I keep trying to balance.  I realize everything seems so uncertain, and all my certainty up to the 11th of September was in reality an illusion.  It’s difficult to accept this. I try to draw on my awareness of The Greater Reality to help me understand.  To help me find the whys.  To help me find the lessons.  So many layers.

I know many of us immediately learned how important it is to let those we love know we love them. Now. Always. Continually.

My family pays my way to come visit them in Va. A friend encourages me to go, saying it will do me good to get away from the immediacy of this experience. Leaving the city, as the skyline comes into view without the towers I realize how the lower Manhattan skyline is now nondescript, almost invisible from this distance. In my mind I think “The Twins are gone”, and then realize that I have had an affection for the sight of those immense buildings in our skyline.

Driving to my Dads I see a low flying plane, about to land at Dulles, and feel my heart beating fast, my breath shallow, I feel a clench in my gut, and tears flow out of my eyes, as I point and say to my sister,  “See that?  That to me is a horror show right now” and she agrees, but reminds me how we have driven the road many times and the planes came low over us before landing at the airport. I nod remembering, but all I can think is, “yes, those planes seemed safe.  They all did at one time, but now, now…how will I know? We all thought they were safe.  We never knew, imagined, comprehended…”

Even tonight, when the wind changes, the smell of the burning towers still reaches me. As I mention it to a friend on the phone in Florida, she says to me how only a few weeks ago the statement “The wind has shifted and I can smell the Towers still burning” would have been insane. We sit in stunned silence for a few moments before hanging up.

As I approach 7 weeks ATC (after the Trade Center… as opposed to BTC -Before the Trade Center…)I feel the pain and shock moving to the deeper places of my heart and soul, and find that some balance is actually somehow surfacing in my life again.  The ground is beginning to feel solid under my feet again.  I can usually fall asleep and I am not jumping out of bed if I hear a plane overhead.  I don’t reach for the remote of the TV to check the “latest developments” even before getting out of bed. The TV isn’t on constantly in the background “just in case”. I don’t feel compelled to read the papers cover to cover.  I don’t cry as much, though tears still flow easily. My feelings of being shattered to pieces without safety or hope…the feelings of being helpless and hopeless…they have lessened.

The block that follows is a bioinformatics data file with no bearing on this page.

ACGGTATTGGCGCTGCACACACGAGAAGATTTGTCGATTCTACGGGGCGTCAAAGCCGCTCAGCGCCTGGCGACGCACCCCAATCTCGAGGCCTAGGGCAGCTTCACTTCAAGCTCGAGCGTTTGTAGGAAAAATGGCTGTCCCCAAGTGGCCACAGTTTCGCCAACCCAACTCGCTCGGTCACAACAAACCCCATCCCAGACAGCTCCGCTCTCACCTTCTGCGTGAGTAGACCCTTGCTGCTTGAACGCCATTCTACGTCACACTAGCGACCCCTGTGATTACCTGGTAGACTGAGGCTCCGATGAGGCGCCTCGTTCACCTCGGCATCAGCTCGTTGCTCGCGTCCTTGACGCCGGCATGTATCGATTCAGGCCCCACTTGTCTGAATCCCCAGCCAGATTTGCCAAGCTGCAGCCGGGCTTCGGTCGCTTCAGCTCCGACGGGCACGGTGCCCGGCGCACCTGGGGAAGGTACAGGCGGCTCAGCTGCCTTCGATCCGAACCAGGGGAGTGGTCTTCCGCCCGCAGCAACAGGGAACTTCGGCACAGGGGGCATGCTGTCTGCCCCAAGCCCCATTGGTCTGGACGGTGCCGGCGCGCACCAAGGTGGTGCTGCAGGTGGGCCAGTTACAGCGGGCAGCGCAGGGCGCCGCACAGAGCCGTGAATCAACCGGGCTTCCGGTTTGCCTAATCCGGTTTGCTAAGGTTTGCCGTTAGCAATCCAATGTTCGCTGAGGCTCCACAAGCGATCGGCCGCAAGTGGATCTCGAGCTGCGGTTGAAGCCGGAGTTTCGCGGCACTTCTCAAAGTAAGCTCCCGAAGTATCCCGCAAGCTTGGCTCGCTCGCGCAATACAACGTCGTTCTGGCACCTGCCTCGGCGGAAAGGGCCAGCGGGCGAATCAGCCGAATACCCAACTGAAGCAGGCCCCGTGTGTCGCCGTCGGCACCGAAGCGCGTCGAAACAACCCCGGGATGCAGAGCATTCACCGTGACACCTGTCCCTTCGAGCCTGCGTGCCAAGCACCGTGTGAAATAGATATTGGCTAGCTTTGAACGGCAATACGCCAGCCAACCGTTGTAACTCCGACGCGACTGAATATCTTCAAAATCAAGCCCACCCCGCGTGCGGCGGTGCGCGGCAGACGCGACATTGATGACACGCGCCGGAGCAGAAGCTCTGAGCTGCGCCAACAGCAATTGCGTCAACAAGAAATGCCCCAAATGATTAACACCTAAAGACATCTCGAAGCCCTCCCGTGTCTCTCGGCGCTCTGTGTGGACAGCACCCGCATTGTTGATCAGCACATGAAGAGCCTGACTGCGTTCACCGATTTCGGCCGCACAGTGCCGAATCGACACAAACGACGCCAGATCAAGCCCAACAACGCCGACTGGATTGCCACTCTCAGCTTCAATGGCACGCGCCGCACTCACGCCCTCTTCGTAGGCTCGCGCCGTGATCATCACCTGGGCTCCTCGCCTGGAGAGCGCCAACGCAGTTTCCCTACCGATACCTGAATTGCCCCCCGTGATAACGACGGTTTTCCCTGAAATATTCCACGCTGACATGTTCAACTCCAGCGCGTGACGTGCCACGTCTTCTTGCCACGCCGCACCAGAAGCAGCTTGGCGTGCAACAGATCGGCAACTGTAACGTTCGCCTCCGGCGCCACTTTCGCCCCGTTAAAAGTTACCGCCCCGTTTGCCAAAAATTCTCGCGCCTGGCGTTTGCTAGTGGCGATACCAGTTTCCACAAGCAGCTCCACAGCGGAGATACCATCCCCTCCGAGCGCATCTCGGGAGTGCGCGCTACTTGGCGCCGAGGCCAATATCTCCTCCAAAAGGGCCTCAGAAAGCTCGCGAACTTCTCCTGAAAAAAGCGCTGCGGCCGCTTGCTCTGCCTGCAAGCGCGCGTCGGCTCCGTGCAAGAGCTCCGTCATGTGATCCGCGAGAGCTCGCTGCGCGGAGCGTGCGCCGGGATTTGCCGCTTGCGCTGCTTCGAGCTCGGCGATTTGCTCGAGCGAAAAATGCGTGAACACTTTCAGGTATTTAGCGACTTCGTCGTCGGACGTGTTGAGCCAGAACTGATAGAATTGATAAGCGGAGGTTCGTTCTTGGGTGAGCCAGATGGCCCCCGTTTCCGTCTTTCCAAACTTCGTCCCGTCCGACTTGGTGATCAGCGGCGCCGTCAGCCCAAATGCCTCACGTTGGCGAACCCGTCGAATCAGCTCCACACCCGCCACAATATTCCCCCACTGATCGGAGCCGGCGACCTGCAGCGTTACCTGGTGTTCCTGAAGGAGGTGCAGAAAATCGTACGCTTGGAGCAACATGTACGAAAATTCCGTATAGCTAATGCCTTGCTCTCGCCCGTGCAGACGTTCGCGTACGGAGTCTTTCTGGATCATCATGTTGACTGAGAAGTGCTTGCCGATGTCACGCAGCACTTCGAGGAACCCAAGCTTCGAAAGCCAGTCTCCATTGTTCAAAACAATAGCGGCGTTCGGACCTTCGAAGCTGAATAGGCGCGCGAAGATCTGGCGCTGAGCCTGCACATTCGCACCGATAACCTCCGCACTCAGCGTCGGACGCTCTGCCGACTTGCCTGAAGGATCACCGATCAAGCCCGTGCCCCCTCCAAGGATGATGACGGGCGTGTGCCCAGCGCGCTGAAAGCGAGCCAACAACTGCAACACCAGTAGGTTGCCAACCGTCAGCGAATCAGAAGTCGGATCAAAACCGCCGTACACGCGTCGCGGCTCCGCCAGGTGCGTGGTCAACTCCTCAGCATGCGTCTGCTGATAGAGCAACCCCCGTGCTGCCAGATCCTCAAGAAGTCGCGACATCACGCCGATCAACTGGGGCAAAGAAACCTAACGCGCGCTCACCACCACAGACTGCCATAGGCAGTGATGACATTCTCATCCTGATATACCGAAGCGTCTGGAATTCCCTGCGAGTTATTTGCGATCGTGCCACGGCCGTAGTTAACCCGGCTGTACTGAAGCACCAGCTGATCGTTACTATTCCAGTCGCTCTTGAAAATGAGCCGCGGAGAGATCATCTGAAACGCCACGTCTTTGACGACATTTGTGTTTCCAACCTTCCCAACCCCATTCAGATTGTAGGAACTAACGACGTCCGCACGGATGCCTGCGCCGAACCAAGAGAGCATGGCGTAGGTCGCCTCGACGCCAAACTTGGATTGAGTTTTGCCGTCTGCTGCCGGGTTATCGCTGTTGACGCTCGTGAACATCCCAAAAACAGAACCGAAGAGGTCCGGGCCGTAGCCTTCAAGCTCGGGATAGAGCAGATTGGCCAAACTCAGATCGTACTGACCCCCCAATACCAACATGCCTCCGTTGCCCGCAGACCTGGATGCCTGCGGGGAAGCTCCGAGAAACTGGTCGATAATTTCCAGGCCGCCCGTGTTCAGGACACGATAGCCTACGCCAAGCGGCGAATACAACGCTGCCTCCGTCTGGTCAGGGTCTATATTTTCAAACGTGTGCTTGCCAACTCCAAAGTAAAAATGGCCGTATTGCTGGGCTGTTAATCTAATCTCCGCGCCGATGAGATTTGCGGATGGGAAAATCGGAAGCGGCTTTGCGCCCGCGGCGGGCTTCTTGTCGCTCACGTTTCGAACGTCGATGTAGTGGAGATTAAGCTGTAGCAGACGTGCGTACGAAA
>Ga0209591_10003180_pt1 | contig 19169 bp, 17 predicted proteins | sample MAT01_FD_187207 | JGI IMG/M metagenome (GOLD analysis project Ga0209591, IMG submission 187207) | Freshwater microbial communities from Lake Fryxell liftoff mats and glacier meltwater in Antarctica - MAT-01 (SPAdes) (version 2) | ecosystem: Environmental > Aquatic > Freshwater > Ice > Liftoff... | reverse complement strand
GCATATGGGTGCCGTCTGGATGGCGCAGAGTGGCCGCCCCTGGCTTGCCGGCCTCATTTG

I am greatly saddened by the path Humanity must take at this time.  I don’t want more death and destruction,  yet I understand our great principles of Liberty and Justice For All are threatened, and the terrible truth is that there are times one must fight to keep safe what you cherish.  I pray for ALL of Humanity that there will come a time we will RISE UP…as a WHOLE HUMAN RACE to find a way to live together, love together, and grant each other the right to choose our own way of life, while honoring the differences and diversity of each other.  We are Beings with so much potential, yet we continually let it degenerate into power struggles and greed.

I pray we each take a step forward by creating peace in each of our relationships.  By being willing to work it out, find a way to compromise, find a way that each of us can understand the other….the peace process can begin with each of us, one at a time.

Debra S. Clark

Aftermath, NYC

Have you seen
her? - Yes -
at each corner
smiling back at me
from some other time.
Have you seen
him? - Yes -
at that phone booth,
or along the new mosaic papering this wall.
Missing:

Oh yes!

Yes! We are missing them so much! with all our hearts and souls.